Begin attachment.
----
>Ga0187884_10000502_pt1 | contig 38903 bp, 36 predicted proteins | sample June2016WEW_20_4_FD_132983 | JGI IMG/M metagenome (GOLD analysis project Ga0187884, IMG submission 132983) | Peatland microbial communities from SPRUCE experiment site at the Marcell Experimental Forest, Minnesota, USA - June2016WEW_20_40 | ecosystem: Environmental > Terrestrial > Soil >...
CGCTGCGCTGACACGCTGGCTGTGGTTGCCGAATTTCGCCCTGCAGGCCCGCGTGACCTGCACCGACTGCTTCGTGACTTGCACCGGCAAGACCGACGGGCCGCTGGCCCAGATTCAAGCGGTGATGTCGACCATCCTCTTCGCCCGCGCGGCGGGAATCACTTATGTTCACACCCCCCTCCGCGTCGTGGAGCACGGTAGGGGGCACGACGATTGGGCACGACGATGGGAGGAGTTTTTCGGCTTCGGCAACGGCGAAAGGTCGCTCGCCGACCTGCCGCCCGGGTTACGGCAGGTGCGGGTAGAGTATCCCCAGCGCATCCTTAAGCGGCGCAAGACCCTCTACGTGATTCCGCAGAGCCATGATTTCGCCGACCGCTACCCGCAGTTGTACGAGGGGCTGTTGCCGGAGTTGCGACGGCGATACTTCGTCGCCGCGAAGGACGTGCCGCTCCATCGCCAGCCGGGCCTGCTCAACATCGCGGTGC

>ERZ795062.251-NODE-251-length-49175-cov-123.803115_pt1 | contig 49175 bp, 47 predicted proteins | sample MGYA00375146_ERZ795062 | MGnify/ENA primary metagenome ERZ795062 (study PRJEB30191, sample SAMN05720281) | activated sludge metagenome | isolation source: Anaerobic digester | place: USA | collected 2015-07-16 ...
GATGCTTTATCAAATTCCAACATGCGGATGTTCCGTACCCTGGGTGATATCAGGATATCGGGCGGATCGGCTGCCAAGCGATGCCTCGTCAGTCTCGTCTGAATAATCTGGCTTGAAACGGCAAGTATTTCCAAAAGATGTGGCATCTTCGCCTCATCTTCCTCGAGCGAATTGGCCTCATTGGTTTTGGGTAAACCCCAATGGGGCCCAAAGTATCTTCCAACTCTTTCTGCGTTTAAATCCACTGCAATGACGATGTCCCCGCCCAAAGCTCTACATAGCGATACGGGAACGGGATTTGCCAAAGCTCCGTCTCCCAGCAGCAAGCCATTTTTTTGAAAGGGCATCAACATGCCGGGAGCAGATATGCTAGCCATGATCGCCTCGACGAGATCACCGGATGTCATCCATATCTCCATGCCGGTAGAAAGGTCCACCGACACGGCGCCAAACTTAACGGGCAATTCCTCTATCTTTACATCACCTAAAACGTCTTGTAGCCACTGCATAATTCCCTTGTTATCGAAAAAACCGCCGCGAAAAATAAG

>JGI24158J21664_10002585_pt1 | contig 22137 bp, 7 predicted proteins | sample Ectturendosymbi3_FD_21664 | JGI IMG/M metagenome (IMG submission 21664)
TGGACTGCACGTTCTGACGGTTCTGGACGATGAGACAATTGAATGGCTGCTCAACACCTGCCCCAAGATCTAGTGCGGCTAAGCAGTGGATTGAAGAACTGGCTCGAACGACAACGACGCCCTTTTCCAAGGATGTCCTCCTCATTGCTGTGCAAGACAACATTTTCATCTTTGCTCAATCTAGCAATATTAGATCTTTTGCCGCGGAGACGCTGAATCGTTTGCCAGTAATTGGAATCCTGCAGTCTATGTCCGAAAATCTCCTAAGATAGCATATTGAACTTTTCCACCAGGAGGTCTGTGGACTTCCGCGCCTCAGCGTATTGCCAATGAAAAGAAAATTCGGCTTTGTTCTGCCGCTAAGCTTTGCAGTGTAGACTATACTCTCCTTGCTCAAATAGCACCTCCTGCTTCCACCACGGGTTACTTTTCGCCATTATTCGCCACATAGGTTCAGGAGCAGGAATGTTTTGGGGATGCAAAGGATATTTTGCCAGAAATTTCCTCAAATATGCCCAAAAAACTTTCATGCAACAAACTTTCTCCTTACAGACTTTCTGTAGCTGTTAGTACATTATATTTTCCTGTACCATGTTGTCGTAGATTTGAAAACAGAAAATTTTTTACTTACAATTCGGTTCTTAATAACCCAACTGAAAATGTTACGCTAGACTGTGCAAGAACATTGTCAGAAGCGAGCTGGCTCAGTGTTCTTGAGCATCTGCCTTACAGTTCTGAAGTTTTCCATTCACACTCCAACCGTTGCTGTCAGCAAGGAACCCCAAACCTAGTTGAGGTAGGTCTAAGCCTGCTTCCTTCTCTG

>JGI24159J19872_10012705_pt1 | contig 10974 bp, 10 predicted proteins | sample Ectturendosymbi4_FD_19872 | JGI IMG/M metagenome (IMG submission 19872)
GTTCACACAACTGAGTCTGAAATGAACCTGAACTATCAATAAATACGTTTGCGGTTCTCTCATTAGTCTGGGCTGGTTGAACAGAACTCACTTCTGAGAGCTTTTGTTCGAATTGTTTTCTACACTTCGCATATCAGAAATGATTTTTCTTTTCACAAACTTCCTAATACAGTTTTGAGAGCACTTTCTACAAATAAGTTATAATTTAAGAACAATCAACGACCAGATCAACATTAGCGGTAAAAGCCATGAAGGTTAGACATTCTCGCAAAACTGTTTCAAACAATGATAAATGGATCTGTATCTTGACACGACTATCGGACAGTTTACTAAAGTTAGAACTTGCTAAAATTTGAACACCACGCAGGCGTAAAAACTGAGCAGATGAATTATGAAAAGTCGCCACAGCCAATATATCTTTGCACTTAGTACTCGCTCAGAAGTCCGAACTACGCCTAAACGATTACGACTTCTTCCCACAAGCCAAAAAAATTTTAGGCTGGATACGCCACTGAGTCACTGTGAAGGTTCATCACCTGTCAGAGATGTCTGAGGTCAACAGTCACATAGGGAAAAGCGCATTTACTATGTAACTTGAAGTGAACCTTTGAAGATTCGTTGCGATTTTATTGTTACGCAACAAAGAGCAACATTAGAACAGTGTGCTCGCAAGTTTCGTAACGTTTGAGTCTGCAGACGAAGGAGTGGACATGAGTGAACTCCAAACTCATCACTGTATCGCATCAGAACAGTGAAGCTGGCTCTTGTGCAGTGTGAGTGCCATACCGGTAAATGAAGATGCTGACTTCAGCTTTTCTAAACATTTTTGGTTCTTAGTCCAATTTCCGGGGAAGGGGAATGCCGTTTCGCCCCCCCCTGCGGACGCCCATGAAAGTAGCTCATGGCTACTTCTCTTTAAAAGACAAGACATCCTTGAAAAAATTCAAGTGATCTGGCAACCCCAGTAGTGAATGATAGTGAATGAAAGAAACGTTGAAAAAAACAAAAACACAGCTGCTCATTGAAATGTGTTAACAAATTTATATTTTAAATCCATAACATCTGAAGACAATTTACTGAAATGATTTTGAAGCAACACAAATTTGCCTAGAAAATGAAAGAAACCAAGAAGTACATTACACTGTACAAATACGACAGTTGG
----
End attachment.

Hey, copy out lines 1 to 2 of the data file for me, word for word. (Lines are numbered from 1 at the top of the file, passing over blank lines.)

>Ga0187884_10000502_pt1 | contig 38903 bp, 36 predicted proteins | sample June2016WEW_20_4_FD_132983 | JGI IMG/M metagenome (GOLD analysis project Ga0187884, IMG submission 132983) | Peatland microbial communities from SPRUCE experiment site at the Marcell Experimental Forest, Minnesota, USA - June2016WEW_20_40 | ecosystem: Environmental > Terrestrial > Soil >...
CGCTGCGCTGACACGCTGGCTGTGGTTGCCGAATTTCGCCCTGCAGGCCCGCGTGACCTGCACCGACTGCTTCGTGACTTGCACCGGCAAGACCGACGGGCCGCTGGCCCAGATTCAAGCGGTGATGTCGACCATCCTCTTCGCCCGCGCGGCGGGAATCACTTATGTTCACACCCCCCTCCGCGTCGTGGAGCACGGTAGGGGGCACGACGATTGGGCACGACGATGGGAGGAGTTTTTCGGCTTCGGCAACGGCGAAAGGTCGCTCGCCGACCTGCCGCCCGGGTTACGGCAGGTGCGGGTAGAGTATCCCCAGCGCATCCTTAAGCGGCGCAAGACCCTCTACGTGATTCCGCAGAGCCATGATTTCGCCGACCGCTACCCGCAGTTGTACGAGGGGCTGTTGCCGGAGTTGCGACGGCGATACTTCGTCGCCGCGAAGGACGTGCCGCTCCATCGCCAGCCGGGCCTGCTCAACATCGCGGTGC